Browsing Posts published in August, 2005

Fantastic! I’ve been selected as a member of the INETA Community Launch Team for Visual Studio 2005 and SQL Server 2005! You want me to talk about cool new features in the upcoming releases? No problemo. The only question is how to cover all the new goodness that we’ll be receiving November 7? I’m sure I’ll find a way. This should be a fun next few months.

Microsoft just completed a DCR (Design Change Request) that rippled through the entirety of .NET 2.0 and will be available in the August CTP. They made Nullables truly null! Why is this a big deal? Consider the following C# code snippet running under Beta 2:

static bool IsNull<T>(T val) {
   return val == null;

static void Main() {
   object obj = null;
   Console.WriteLine(“obj is null: {0}”, IsNull(obj)); // Writes “obj is null: True”
   int? i = null;
   Console.WriteLine(“i is null: {0}”, i == null); // Writes “i is null: True”
   Console.WriteLine(“i is null: {0}”, IsNull(i)); // Writes “i is null: False”!

What the heck??? I just assigned i the value of null, a direct check confirms that it is null, but my generic method says otherwise. How can this happen? Let’s look at what is actually happening. An int? (which is just syntactic sugar for Nullable<int>) is a value-type. So when we call the generic method, our int? gets boxed. The box around the null definitely exists, which is what val == null is looking at in the generic method. Hence it returns false because the box exists, even though the value in the box is null. When you look at the code though, you don’t expect that. You expect to be examining the value.

The change in the August CTP makes the generic method work as expected for Nullable types, but it required making some fundamental changes to the CLR. Nullables are now intrinsic types and have special rules around how the runtime handles them. For instance, when boxing an int? which is null, a null is put on the heap, not a box containing null. Hence the above code works. You can also unbox any value-type into its Nullable equivalent. From Soma’s blog:

int x = 10;
object y = x;
int? z = (int?)y;   // In Beta 2, this throws an invalid cast exception at runtime  – not pretty

I wanted to say a big thanks to everyone at Microsoft who was involved in this change. It’s always gutwrenching to make such a sweeping change so close to shipping. I can only imagine the person-hours worth of testing that has been required to ensure that this change does not break existing code. Personally I think it’s definitely worth it. Frameworks and languages are easier to use the less baggage you have to carry around in your head. It’s great when things just work. This is an example of having your framework/language match the mental map you have in your head of how the world should work.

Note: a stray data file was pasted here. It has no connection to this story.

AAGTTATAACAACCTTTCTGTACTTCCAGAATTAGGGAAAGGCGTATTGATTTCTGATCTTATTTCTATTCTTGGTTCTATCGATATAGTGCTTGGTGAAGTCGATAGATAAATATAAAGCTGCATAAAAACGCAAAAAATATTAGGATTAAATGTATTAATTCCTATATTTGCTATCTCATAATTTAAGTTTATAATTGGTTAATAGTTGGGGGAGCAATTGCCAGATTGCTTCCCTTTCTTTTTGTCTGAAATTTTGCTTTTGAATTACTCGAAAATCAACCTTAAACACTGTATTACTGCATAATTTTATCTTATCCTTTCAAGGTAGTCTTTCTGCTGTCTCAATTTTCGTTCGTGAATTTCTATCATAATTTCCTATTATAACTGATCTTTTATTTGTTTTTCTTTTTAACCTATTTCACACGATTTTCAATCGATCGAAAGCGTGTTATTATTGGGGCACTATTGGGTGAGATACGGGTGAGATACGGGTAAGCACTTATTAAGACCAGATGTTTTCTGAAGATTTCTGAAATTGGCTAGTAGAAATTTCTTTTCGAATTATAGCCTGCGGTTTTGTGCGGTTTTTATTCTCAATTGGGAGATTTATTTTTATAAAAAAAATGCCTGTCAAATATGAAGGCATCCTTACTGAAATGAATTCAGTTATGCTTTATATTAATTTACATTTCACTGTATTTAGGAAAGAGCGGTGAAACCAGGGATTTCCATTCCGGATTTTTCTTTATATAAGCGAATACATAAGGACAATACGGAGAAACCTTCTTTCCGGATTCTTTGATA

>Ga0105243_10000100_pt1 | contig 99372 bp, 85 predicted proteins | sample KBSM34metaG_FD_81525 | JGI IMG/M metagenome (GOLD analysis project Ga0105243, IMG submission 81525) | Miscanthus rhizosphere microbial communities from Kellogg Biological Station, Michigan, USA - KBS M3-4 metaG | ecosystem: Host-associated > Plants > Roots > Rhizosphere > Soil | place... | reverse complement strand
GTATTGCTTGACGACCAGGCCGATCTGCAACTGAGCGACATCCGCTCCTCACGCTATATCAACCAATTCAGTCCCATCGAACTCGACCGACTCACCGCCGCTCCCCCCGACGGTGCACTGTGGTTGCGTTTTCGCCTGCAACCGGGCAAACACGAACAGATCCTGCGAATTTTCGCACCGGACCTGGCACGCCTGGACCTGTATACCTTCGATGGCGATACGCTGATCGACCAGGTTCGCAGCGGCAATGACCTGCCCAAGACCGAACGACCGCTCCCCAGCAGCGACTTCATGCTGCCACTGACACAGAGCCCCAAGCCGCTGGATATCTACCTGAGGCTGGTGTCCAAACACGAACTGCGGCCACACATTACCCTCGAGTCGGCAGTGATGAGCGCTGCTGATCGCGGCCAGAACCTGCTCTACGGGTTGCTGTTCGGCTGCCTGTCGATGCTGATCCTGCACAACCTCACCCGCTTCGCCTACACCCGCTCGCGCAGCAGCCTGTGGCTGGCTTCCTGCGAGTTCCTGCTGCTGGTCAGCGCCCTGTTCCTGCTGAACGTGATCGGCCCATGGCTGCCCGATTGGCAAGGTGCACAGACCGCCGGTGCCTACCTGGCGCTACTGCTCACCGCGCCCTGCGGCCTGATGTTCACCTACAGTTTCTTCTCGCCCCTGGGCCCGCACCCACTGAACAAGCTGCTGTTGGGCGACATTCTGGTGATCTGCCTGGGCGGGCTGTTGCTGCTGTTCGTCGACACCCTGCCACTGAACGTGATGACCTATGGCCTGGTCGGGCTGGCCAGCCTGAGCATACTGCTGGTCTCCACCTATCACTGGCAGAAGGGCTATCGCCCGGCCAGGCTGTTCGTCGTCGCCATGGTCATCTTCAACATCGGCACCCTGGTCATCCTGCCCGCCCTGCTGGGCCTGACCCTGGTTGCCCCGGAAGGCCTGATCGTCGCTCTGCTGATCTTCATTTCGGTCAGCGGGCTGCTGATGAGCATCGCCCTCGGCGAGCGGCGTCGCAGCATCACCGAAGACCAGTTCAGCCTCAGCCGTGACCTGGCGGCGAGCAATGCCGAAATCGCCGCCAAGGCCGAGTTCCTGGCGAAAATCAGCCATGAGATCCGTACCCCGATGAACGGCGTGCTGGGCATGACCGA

You can find some great information about this change on Somasegar’s and Joe Duffy’s blogs.

Microsoft just released a boatload of SharePoint templates for everything from a HelpDesk Dashboard to RFP Management to Change Management and more. 30 new templates in total with both standard SPS and custom versions. All free downloads and customizable to your needs. So if you need to set up a SPS site quickly, it’s worth taking a look.


I was asked recently by a colleague whether you could programmatically emit the name/value pairs of parameters in a Reporting Services report without hard-coding them. Seems like a logical thing to do. So I started digging deep into the guts of the Reporting Services object model and was sorely disappointed. I really like Reporting Services, but the object model accessible from within a report just bites. Let me explain.

When you access Parameters in a report from the Report Properties… Code… (or a custom assembly), you are actually dealing with a Microsoft.ReportingServices.ReportProcessing.ReportObjectModel.Parameters object. (The class is located in an assembly Microsoft.ReportingServices.Processing.dll, which is installed by default in C:\Program Files\Microsoft SQL Server\MSSQL\Reporting Services\ReportServer\bin\.) This object exposes a string-based indexer and that’s it!

public class Parameters {
   public Parameter this[string key] {
      get {
         // code

You have to know the key (a.k.a. name of the parameter) to retrieve the parameter to get its value. There is no collection support. (i.e. No Count property and integer-based indexer or IEnumerable implementation.) Parameters is derived from System.Object rather than System.Collections.CollectionBase or something equally useful. You cannot use “foreach” or “for” to enumerate through the parameters.

So from within a report, you cannot obtain a parameter list programmatically as far as I can tell. The same applies to ReportItems and Fields. You’re really limited to creating little helper functions rather than being able to programmatically query the state of a report. How disappointing!